Potassium chlorate

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Potassium chlorate
KClO3 by No Tears Only Dreams Now.jpg
Crystals of potassium chlorate made from bleach.
IUPAC name
Potassium chlorate
Other names
Berthollet's salt
Potassium chlorate(V)
Molar mass 122.55 g/mol
Appearance White crystalline solid
Odor Odorless
Density 2.32 g/cm3
Melting point 356 °C (673 °F; 629 K)
Boiling point 400 °C (752 °F; 673 K) (decomposes)
3.13 g/100 ml (0 °C)
4.46 g/100 ml (10 °C)
8.15 g/100 ml (25 °C)
13.21 g/100 ml (40 °C)
53.51 g/100 ml (100 °C)
Solubility Reacts with sulfuric acid
Slightly soluble in liq. ammonia, glycerol
Almost insoluble in acetone, alcohols
Insoluble in alkanes, halocarbons
Solubility in glycerol 1 g/100 ml (20 °C)
Vapor pressure ~ 0 mmHg
142.97 J·mol-1·K-1
−391.2 kJ/mol
Safety data sheet Sigma-Aldrich
Flash point Non-flammable
Lethal dose or concentration (LD, LC):
1,870 mg/kg (oral, rat)
Related compounds
Related compounds
Potassium chloride
Potassium hypochlorite
Potassium chlorite
Potassium perchlorate
Except where otherwise noted, data are given for materials in their standard state (at 25 °C [77 °F], 100 kPa).
Infobox references

Potassium chlorate, also known as Berthollet's salt, is the inorganic chemical compound with the formula KClO3, and is the potassium salt of chloric acid. It is a strong oxidizing agent.



Potassium chlorate is a powerful oxidizer.

If sulfuric acid is added to potassium chlorate, chloric acid is formed:

2 KClO3 + H2SO4 → 2 HClO3 + K2SO4

The chloric acid decomposes immediately to perchloric acid and chlorine dioxide. The latter will spontaneously ignite any combustible material (sugar, paper, dust). As a fun project, various sweets, often gummy bears (jelly babies) are dropped into molten potassium chlorate to produce intense pink flames and, if in a narrow container, a screaming sound.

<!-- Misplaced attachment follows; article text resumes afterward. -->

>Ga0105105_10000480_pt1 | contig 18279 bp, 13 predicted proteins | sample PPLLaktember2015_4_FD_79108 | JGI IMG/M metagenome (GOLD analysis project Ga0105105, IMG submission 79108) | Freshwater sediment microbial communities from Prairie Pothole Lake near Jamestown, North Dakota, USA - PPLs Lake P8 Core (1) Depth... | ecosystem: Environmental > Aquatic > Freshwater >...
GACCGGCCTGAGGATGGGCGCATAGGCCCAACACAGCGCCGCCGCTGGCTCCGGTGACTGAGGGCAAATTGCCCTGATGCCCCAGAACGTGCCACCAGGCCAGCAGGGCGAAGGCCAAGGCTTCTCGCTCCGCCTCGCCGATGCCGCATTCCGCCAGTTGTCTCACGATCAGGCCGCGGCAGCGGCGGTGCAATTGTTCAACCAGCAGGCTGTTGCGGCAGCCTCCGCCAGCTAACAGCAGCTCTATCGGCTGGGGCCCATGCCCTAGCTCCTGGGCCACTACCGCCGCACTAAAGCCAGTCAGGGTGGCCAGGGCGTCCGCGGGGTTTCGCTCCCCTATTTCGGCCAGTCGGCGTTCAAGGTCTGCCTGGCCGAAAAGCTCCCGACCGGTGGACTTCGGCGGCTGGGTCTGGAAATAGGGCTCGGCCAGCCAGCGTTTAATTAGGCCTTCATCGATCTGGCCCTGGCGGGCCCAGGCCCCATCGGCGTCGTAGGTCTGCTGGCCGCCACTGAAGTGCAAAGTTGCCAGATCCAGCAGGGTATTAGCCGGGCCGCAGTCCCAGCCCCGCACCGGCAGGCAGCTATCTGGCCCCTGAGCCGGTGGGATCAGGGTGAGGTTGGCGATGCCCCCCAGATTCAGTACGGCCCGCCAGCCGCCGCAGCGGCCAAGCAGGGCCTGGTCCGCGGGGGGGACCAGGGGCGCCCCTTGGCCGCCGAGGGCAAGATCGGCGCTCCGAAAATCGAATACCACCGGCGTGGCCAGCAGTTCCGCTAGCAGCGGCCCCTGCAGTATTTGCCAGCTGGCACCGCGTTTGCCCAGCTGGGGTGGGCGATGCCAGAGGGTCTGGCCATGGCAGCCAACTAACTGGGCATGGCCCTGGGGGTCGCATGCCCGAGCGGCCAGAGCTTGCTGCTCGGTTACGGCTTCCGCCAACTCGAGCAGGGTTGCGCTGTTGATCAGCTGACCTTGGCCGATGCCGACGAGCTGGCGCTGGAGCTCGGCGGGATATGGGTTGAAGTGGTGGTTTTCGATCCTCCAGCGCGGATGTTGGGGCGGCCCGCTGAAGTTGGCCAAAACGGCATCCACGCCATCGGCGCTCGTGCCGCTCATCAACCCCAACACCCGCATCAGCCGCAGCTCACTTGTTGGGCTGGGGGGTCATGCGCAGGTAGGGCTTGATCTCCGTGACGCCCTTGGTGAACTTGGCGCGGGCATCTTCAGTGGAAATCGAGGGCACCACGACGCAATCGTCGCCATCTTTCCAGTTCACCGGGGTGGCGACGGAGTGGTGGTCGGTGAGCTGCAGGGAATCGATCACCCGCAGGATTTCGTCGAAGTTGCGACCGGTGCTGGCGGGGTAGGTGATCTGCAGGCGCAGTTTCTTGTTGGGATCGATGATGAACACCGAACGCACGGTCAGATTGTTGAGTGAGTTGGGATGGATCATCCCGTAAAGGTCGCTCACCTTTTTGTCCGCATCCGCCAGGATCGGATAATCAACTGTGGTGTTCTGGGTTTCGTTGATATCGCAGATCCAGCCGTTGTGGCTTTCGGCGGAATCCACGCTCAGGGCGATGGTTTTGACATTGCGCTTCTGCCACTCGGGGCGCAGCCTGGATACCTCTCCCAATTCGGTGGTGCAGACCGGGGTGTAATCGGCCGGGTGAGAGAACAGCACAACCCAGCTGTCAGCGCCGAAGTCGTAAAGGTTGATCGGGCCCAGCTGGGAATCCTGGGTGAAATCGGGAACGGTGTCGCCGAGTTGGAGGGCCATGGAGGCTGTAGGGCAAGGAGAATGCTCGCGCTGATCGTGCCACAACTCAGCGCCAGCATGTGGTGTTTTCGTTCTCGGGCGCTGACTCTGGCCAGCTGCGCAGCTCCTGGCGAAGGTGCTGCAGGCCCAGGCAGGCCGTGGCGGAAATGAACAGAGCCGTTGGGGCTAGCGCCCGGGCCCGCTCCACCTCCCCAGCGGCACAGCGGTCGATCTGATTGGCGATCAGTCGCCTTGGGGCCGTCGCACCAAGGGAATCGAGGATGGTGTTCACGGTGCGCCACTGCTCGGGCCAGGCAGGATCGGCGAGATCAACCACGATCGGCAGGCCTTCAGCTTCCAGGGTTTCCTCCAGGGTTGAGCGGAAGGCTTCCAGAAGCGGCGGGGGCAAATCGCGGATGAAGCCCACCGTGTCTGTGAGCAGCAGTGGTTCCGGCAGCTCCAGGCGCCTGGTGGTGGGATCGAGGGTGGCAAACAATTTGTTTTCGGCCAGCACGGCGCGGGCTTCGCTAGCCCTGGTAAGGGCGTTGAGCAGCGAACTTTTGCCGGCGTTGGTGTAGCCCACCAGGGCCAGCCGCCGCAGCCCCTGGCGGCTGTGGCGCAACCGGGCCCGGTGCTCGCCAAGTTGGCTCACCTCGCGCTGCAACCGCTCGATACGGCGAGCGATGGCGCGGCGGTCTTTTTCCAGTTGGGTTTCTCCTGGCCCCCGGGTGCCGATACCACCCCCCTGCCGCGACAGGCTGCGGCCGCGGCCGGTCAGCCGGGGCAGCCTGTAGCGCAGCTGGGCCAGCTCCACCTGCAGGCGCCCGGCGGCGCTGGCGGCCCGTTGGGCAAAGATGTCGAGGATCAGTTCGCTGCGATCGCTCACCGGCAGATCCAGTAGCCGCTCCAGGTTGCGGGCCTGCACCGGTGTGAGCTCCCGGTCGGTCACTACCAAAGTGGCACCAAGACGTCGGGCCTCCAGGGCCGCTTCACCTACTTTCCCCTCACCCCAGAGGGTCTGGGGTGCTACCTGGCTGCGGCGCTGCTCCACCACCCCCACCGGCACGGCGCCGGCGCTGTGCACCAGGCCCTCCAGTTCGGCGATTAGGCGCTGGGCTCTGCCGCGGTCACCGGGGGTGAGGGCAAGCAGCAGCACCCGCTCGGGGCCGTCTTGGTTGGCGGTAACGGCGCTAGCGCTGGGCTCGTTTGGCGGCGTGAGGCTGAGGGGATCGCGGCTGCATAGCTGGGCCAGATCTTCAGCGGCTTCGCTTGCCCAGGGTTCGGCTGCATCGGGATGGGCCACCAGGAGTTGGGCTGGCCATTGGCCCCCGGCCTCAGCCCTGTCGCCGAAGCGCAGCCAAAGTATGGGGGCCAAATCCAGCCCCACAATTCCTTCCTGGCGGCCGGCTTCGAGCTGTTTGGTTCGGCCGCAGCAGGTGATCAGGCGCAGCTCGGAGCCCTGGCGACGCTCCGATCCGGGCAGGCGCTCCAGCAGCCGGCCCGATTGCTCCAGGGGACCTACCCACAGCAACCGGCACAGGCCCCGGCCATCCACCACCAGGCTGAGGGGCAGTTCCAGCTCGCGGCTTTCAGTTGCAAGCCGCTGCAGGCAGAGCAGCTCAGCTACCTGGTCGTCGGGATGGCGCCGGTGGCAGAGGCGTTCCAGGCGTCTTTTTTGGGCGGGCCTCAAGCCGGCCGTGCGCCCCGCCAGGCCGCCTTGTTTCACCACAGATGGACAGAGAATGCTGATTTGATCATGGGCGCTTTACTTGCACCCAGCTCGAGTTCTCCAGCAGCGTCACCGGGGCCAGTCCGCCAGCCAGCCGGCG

Potassium chlorate will decompose if heated in the presence of a catalyst, usually manganese dioxide, releasing oxygen and leaving potassium chloride behind. This effect can be taken advantage of in order to quickly add oxygen to a system.

2 KClO3(s) → 3 O2(g) + 2 KCl(s)

If the heating occurs without a catalyst, potassium perchlorate will be formed (although in practice, this is difficult to do):

4 KClO3 → 3 KClO4 + KCl

The temperature should be controlled, such that the compound just melts. Too strong heating leads to decomposition with loss of oxygen.


Potassium chlorate is a transparent to white salt that precipitates as well-formed, lustrous crystals which have a silky texture and are moderately soluble in water and poorly soluble in glycerol. Similar to potassium nitrate, it is not hygroscopic, making it useful as an oxidizer for pyrotechnics. In modern times, however, the use of potassium chlorate in pyrotechnics has declined strongly, because many compositions with potassium chlorate are unstable and sensitive, leading to unacceptable risk of early ignition.

Unlike hypochlorites, potassium chlorate has no odor, so a 'bleachy' smell is an indication of impure samples.